Trying to educate your North Korean guide about the western understanding of Cold War history, especially in regards to North Korea, is bad form. It’s not going to get you in trouble but it could piss off the guides enough that the tour group’s access to sites suddenly becomes restricted. I have seen this happen to other tours! The same goes for breaking the photography rules set by the guides.
More serious taboos include: undercover journalism, missionary work, trafficking in Bibles and anti-North Korean books, and human rights activism.
A tourist visit is not suggested if you are unable to abide by the above guidelines.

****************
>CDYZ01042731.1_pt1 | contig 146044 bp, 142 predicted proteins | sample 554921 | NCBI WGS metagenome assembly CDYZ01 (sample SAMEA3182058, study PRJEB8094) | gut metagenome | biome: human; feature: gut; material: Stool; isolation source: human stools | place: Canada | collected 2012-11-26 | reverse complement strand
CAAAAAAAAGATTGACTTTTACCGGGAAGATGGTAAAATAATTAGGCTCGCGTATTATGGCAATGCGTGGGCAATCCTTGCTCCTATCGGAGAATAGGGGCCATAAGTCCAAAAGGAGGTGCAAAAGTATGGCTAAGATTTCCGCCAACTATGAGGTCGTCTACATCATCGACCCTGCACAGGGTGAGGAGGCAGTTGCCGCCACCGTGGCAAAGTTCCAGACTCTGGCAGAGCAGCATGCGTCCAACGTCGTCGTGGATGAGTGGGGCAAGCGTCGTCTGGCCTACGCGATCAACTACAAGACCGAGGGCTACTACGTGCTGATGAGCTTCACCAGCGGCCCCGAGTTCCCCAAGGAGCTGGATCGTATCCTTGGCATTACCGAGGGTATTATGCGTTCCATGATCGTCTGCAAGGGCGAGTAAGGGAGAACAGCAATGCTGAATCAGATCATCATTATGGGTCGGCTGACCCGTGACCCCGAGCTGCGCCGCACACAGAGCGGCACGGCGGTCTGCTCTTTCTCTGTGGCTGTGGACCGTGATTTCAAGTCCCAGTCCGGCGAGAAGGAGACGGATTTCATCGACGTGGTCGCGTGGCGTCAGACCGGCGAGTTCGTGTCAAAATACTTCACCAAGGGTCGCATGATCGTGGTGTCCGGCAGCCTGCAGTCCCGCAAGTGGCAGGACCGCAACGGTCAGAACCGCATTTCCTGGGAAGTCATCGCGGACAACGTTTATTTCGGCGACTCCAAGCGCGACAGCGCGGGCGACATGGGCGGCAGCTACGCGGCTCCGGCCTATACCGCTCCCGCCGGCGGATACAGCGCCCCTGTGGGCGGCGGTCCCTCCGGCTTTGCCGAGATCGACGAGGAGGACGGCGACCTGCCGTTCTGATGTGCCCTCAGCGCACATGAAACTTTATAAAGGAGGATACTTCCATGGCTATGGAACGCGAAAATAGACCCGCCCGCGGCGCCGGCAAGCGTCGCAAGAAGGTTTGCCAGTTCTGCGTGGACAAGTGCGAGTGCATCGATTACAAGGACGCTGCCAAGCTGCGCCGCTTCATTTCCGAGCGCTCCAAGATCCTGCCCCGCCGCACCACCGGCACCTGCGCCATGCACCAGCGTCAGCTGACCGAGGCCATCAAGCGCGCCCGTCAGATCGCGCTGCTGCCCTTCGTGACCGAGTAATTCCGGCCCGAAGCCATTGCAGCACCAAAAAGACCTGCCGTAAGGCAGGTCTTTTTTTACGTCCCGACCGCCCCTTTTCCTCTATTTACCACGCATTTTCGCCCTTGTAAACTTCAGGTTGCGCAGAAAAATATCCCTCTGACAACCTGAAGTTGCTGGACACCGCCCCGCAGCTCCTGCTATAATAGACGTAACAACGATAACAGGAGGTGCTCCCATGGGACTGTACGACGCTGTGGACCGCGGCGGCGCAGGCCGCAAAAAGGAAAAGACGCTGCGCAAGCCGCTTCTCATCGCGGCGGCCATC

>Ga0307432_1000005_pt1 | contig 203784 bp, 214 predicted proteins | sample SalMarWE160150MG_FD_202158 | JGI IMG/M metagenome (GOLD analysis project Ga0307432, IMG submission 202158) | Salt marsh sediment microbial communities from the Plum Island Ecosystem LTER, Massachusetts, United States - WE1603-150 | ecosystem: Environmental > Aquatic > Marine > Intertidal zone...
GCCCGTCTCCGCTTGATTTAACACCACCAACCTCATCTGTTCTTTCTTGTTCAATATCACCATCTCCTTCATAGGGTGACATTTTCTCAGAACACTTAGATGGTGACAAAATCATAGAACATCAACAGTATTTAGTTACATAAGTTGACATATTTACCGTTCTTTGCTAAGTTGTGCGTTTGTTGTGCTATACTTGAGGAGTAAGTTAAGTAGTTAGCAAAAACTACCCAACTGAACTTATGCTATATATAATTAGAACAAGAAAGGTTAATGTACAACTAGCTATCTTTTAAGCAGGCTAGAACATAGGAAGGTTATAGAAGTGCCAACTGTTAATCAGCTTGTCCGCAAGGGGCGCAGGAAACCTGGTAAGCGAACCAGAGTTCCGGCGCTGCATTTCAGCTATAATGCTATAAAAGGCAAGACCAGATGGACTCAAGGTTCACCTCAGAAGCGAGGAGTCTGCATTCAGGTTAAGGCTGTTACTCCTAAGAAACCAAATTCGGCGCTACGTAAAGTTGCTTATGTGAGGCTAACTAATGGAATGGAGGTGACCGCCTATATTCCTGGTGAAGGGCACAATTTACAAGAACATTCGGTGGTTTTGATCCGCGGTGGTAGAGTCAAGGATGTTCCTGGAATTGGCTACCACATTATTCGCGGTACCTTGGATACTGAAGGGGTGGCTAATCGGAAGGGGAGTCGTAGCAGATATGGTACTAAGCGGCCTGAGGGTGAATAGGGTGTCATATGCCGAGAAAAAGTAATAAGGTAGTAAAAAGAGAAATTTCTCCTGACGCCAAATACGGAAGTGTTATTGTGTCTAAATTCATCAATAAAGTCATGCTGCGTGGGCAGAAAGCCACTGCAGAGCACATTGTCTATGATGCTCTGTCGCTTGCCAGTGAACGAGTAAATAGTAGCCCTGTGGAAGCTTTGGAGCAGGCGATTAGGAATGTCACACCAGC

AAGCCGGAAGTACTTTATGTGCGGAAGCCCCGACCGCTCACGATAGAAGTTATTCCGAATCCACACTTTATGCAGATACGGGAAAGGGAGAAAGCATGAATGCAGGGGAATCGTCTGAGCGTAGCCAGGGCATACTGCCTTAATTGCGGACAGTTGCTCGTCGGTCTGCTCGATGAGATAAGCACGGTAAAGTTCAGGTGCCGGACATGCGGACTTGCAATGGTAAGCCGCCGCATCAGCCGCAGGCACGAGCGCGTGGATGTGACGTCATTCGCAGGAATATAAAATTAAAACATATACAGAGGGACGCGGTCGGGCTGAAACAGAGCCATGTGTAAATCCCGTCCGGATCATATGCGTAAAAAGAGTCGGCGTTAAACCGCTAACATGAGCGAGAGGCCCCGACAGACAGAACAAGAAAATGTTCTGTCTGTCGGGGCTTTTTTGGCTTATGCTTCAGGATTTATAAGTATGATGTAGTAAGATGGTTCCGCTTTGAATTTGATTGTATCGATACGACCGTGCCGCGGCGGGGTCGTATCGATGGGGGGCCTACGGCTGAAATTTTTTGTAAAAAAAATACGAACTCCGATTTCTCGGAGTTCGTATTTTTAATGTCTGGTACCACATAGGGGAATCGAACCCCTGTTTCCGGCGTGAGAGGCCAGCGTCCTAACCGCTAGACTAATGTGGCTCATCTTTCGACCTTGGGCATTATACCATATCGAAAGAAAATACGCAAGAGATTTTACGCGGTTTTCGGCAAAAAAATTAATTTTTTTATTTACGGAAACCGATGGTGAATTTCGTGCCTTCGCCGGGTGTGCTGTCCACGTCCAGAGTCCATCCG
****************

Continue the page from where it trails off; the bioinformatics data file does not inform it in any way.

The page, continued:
For those who believe they must bring a laptop (I leave mine behind), I suggest you check your hard drives. Don’t bring in any anti-North Korean documentaries or anti-North Korean ebooks – and gentleman, please don’t bring in any pornography.
To lighten up this post let me present some Dandong region Chinese/North Korean border signs:
Think you have what it takes to teach the best and brightest children of the Pyongyang elite?
Below one of my tour group members gives a demonstration to piano students at the Mangyongdae Children’s Palace.
North Korea is a place of deep contradictions.
It confirms our worst fears with its nuclear belligerence, only to reveal its romantic folkloric past.
It confirms a taste for criminal delights – then seduces us with its unexpected charms.
Functioning cities are just a short bus ride from unimaginable prison camps. Those prison camps are only miles from the beautiful sights of Korean mythology, which tell of magical birthplaces and undead leaders who still rule.